MK: I strongly feel my job as a professor is to teach my students not only how to diagnose, but to correct their own playing issues, becoming their own teacher. I get really excited when a student shares something they have discovered on their own, whether it be a new piece they wanted to play, a competition they wanted to pursue or solving a new problem in their playing. Just this last week, I had a student come into her lesson and thank me for assigning her an etude to re-do (for what would be the 3rd week in a row). It was a mixed meter exercise and she was getting closer each week, but it was evident it hadn’t quite clicked. She explained to me this week she came up with a different way to work on the etude- through recording herself. She tapped the subdivisions while stomping the main pulse, creating her own mixed meter “click track” to practice along. What I love about teaching at the university level is how I get to experience my clarinet students learning to hone their skills to becoming self-sufficient learners.
What is it like to form your own clarinet choir and choose repertoire for it?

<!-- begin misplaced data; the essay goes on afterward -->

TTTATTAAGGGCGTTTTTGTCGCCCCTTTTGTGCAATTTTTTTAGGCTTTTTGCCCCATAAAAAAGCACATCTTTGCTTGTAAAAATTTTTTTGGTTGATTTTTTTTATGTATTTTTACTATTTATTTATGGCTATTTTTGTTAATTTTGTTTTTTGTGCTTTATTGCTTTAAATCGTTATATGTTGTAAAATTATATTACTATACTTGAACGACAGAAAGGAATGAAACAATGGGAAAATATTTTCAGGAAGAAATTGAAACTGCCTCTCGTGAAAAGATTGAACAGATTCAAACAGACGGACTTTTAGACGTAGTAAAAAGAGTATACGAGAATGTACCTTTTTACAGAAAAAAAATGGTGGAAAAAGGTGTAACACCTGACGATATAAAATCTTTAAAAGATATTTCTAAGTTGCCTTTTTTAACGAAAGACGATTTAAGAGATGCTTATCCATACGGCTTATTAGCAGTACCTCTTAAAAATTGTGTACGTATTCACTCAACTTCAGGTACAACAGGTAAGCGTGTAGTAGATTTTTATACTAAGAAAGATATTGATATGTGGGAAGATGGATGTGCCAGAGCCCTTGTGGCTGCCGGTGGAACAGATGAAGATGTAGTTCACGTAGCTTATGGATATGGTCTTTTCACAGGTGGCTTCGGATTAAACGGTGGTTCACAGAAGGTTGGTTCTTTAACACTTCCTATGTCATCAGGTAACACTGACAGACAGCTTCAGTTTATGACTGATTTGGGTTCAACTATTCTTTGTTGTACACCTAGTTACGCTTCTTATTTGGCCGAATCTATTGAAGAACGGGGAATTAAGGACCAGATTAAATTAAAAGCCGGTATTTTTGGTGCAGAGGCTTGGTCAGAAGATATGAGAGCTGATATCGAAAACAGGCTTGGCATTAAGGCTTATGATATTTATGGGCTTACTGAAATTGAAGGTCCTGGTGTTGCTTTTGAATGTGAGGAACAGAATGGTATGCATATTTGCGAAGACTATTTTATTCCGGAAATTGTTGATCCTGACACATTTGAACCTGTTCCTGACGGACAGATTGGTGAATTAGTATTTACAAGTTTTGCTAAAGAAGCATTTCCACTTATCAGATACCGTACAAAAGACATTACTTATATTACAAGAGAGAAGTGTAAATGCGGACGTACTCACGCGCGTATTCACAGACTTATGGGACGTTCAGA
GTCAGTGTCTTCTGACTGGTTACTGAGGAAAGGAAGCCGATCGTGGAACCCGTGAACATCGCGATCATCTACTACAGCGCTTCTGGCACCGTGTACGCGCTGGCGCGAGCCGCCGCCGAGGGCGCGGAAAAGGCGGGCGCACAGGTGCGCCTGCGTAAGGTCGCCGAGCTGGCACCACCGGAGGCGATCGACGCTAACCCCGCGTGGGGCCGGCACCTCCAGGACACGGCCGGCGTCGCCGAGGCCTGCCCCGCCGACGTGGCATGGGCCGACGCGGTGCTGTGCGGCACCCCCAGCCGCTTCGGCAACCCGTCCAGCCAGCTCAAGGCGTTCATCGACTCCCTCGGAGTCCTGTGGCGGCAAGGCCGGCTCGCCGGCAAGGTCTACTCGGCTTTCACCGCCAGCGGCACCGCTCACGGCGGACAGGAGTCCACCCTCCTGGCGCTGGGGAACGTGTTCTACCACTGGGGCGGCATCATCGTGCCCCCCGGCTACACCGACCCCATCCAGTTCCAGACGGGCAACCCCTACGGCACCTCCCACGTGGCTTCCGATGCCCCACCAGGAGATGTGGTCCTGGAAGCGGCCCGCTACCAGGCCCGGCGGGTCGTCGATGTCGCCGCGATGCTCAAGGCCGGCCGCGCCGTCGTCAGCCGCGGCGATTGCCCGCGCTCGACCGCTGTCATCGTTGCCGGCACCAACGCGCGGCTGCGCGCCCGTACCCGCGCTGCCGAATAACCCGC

MK: Throughout the many experiences and opportunities I have been fortunate to have, I believe I have performed in almost every type of instrument ensemble, with the exception of a clarinet choir! When a couple of students came to me during my first semester at UWEC and asked if we could do a clarinet choir, my first reaction was no. After reconsidering, I quickly realized how much of a benefit they would gain from such an experience. Since we are an all undergraduate music program, most of my clarinet students never had the opportunity to learn an auxiliary clarinet before their start at UWEC. I did not necessarily want their first experience playing auxiliary clarinets in the large ensembles, so I formed the Eau-Clarinets Choir. I have really enjoyed working with my students in this type of setting and love picking repertoire for the group. I had no idea there were such amazing pieces out there for clarinet choir. During the summer, I spend several weeks listening to pieces (both new and old) and have a running list of works I would love to program throughout the school year. My favorite things to program are works the students discover and ask if we can play.